In the first week of the crisis in Brazil, from 16 to 19 March, we were still carrying out the activities in the union. I even received an angry employer, who asked me what was this law that supposedly allowed a domestic worker to stay at home and still get paid. Another employer was determined to impose an early vacation to his housekeeper. To the angry employer, I replied that we were taking preventive measures in times of pandemic, and to the second, I replied that this option should be negotiated in the best interest of both parties.
I have a WhatsApp group with fellow domestic workers. Many of them contacted me when they heard about COVID-19, saying that their employers were refusing to comply with the quarantine and adopt protective measures. They were also feeling insecure, afraid of being fired.
A fellow worker reported that her employer was suspected of being infected by the virus, but did not provide any clarification. He only suggested that she should stay home. Without any explanation, the worker is, of course, extremely scared. I asked her if she would like to make this report publicly, even without revealing her employer’s names. She said she wouldn’t dare!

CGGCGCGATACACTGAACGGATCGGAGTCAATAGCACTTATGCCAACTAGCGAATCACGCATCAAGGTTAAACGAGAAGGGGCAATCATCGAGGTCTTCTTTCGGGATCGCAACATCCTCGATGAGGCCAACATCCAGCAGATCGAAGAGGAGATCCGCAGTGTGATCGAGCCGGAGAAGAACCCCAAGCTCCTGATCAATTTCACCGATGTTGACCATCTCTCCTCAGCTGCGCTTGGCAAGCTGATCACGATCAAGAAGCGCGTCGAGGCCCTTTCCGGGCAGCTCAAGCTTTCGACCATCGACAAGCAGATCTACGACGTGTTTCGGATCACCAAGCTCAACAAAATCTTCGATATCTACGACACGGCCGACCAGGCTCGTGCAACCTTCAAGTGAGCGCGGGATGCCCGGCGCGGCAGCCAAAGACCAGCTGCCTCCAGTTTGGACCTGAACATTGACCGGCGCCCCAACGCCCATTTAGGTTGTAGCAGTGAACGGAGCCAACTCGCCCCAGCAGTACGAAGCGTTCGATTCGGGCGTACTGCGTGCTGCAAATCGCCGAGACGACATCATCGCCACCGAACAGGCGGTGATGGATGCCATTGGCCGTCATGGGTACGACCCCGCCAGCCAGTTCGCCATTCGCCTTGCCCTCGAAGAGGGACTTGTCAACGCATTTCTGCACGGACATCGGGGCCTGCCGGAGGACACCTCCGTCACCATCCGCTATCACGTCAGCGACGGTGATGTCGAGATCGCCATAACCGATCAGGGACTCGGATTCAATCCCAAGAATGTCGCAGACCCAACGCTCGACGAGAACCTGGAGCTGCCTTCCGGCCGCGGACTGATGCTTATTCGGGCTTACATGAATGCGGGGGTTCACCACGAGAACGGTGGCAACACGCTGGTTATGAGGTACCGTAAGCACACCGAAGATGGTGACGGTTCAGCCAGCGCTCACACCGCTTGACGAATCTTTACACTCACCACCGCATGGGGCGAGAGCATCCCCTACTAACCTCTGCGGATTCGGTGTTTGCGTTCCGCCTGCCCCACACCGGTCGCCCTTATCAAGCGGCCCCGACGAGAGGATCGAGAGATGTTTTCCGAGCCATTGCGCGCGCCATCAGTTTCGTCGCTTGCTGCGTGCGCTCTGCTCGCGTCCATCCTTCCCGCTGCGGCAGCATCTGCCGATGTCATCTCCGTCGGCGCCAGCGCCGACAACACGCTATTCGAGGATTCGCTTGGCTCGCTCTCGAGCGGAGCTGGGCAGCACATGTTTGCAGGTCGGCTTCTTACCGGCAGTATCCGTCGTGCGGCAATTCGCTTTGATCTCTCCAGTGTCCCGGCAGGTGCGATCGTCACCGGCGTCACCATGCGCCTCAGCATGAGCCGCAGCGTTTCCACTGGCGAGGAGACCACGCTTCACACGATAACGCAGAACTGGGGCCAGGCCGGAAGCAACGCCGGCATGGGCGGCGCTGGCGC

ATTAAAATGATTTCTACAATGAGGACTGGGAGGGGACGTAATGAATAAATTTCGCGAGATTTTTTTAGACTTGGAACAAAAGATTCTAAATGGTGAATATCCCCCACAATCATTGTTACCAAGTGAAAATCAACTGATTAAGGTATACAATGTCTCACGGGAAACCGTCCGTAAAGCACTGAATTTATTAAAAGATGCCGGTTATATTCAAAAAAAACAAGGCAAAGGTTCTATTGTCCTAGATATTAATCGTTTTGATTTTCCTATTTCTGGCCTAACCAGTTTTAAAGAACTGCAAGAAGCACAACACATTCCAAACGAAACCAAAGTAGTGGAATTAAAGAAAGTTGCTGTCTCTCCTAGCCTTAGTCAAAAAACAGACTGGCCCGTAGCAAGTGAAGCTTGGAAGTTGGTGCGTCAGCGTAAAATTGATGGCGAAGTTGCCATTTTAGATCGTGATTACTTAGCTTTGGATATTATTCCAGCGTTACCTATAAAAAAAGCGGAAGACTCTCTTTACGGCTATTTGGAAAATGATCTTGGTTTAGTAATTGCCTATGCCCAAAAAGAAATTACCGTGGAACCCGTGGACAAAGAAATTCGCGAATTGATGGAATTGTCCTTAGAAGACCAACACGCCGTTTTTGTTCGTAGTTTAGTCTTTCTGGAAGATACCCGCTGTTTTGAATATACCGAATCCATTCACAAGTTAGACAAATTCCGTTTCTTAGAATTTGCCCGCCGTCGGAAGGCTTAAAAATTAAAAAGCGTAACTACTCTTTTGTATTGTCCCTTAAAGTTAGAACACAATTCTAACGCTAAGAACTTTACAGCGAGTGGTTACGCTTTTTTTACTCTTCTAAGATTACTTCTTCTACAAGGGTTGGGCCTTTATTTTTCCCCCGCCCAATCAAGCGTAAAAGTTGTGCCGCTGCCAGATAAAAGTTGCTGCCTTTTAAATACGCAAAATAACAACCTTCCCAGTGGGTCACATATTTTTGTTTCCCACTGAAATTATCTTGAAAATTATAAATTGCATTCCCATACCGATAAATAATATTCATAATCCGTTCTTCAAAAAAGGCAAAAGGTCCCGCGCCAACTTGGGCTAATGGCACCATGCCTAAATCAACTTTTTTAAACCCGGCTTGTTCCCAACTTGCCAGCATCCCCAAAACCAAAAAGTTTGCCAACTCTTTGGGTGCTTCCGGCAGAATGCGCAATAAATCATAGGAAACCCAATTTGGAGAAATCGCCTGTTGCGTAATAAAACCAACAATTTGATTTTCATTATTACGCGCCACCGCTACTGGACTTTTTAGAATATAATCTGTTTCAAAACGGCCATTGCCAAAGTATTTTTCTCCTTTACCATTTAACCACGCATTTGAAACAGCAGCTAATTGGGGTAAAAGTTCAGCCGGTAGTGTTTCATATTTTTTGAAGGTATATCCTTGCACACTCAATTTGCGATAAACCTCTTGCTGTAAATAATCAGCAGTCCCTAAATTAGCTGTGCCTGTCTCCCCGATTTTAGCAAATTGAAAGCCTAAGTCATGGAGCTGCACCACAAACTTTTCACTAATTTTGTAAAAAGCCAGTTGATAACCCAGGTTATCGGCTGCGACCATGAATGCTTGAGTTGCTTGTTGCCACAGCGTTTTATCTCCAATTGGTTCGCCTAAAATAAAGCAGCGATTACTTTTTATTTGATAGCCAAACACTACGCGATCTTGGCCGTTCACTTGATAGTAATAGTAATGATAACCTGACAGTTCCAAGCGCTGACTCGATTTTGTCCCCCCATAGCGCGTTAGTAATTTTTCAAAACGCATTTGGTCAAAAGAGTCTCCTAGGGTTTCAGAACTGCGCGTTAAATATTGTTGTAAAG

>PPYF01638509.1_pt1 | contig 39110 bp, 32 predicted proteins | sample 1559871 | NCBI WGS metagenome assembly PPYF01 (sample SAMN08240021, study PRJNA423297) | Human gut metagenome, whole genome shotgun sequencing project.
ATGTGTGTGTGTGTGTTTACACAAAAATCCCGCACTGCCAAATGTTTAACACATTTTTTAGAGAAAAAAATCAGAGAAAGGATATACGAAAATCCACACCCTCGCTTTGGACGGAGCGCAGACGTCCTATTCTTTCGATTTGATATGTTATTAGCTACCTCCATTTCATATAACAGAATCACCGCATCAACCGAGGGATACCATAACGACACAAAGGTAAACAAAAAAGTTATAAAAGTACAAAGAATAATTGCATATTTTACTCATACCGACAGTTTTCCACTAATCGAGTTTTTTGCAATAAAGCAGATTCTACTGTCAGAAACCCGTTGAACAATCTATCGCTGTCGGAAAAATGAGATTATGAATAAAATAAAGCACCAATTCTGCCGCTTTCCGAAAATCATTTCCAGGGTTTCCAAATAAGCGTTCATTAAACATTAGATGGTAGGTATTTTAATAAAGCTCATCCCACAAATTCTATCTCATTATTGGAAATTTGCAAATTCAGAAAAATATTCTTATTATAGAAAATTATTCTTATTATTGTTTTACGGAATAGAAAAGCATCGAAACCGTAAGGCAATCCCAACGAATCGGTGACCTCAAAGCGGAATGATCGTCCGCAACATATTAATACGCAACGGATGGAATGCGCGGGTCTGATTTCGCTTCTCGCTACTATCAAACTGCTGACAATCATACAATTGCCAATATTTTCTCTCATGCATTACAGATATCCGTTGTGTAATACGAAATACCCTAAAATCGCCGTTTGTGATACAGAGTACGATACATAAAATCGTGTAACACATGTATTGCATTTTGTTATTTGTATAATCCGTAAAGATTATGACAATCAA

Another worker contacted me and asked: “Izabel, what should we do with these employers and their slave owner mentality, who want to force us to come to work? How do you protect yourself if you have to catch a motorcycle taxi to go to work?” Yet another worker only managed to negotiate a vacation for the second half of April. Even so, there was a lot of resistance from her employers.
Moreover, I have reports of two housekeepers who continued to work, and another one who got time off but was not paid. There is a great need for people to earn money to be able to support themselves. Employers should cooperate.